Scientists have developed a water filtration system that is designed to filter out contaminants, especially salt, from ocean water. The groundbreaking work being done at the University of Illinois may be a major step toward a sea water water filtration system that isn’t all that expensive.
Many have been wondering for decades why the United States, as well as other nations besides Saudi Arabia, aren’t building water desalinization plants off their coasts. It would certainly solve the drought problem currently being experienced in California. Perhaps the politicians haven’t figured out a way to make money off it yet.
So, the research team at the University of Illinois has invented a system they call nanopores. They are using a thick and massive material known as molybdenum disulphide, which filters nearly 80% more water than graphene, and have impregnated the material with thousands of tiny, almost microscopic holes, they are calling nanopores.
Narayana Aluru, lead author on the study said that, “Even though we have a lot of water on this planet, there is very little that is drinkable. If we could find a low cost, efficient way to purify sea water, we would be making good strides in solving the water crisis.”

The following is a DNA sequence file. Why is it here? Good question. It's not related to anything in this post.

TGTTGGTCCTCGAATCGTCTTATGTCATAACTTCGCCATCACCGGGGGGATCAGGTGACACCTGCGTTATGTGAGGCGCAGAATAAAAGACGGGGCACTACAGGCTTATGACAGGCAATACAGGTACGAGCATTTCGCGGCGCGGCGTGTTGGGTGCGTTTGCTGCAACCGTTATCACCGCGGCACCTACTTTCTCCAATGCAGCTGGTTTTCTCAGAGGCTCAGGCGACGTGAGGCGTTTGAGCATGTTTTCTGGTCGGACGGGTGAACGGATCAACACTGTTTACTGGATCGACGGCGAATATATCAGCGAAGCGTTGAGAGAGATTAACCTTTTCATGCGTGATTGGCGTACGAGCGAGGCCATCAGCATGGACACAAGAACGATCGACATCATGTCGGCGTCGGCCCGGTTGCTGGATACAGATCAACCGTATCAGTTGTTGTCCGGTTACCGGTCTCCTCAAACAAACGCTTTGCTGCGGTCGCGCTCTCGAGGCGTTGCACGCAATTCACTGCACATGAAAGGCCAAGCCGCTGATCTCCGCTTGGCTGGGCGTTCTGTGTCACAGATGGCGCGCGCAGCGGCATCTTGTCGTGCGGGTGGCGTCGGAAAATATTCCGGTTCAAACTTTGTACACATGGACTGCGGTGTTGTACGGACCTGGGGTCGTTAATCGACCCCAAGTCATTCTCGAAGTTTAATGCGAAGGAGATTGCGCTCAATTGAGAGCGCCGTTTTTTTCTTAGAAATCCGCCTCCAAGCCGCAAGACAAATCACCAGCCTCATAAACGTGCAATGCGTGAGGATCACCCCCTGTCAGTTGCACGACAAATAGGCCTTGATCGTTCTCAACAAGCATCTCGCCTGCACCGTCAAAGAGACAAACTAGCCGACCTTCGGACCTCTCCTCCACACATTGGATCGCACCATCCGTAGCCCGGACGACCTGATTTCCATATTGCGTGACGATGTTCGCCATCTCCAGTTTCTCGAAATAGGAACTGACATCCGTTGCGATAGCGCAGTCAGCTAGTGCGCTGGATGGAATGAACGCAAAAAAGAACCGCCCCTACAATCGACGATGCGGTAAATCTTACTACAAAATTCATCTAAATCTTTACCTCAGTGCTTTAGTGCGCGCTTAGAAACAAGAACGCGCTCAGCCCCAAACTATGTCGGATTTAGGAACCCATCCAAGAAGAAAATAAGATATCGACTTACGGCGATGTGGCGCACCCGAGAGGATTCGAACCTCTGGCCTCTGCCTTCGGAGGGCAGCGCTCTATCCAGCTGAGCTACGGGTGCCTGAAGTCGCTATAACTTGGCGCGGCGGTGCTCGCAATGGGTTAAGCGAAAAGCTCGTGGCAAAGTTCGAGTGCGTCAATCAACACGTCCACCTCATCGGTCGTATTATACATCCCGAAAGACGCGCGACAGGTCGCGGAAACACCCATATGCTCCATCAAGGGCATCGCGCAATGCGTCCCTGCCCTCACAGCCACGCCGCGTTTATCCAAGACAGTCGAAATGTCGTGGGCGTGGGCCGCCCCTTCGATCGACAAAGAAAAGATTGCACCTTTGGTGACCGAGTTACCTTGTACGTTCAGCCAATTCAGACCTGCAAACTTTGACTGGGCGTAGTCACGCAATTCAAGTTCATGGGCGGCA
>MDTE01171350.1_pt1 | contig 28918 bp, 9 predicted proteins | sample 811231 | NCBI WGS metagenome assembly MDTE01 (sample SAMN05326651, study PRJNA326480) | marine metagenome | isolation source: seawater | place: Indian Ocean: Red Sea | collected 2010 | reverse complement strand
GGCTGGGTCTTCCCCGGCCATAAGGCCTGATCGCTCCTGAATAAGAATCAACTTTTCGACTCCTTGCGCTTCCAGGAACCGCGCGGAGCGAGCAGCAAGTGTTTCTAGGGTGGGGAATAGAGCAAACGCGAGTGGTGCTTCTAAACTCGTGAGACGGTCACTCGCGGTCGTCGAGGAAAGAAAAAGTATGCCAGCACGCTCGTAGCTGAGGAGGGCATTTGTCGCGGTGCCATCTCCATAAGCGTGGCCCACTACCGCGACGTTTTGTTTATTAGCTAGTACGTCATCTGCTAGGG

The major difference between this system and a gigantic desalinization plant is that everything is small and more manageable as well as being far less costly than building a plant. Another challenge with a desalinization plant is that the entire system gets bogged down in several places and loses efficiency due to its reliance on reverse osmosis. The amount of energy to operate a plant of that size is enormous.
The membranes used in Aluru’s system are so thin that the water just rushes through in greater quantities and with almost no clogging or resistance. The materials actually force the water to come through it.
Aluru said that, “Finding materials for efficient desalinization has been a big issue and I think this work lays the foundation for next generation of materials. These materials are efficient in terms of energy usage and fowling, which are issues that have plagued desalinization technology for a long time.”
PHOTO CREDIT: Waking Times Media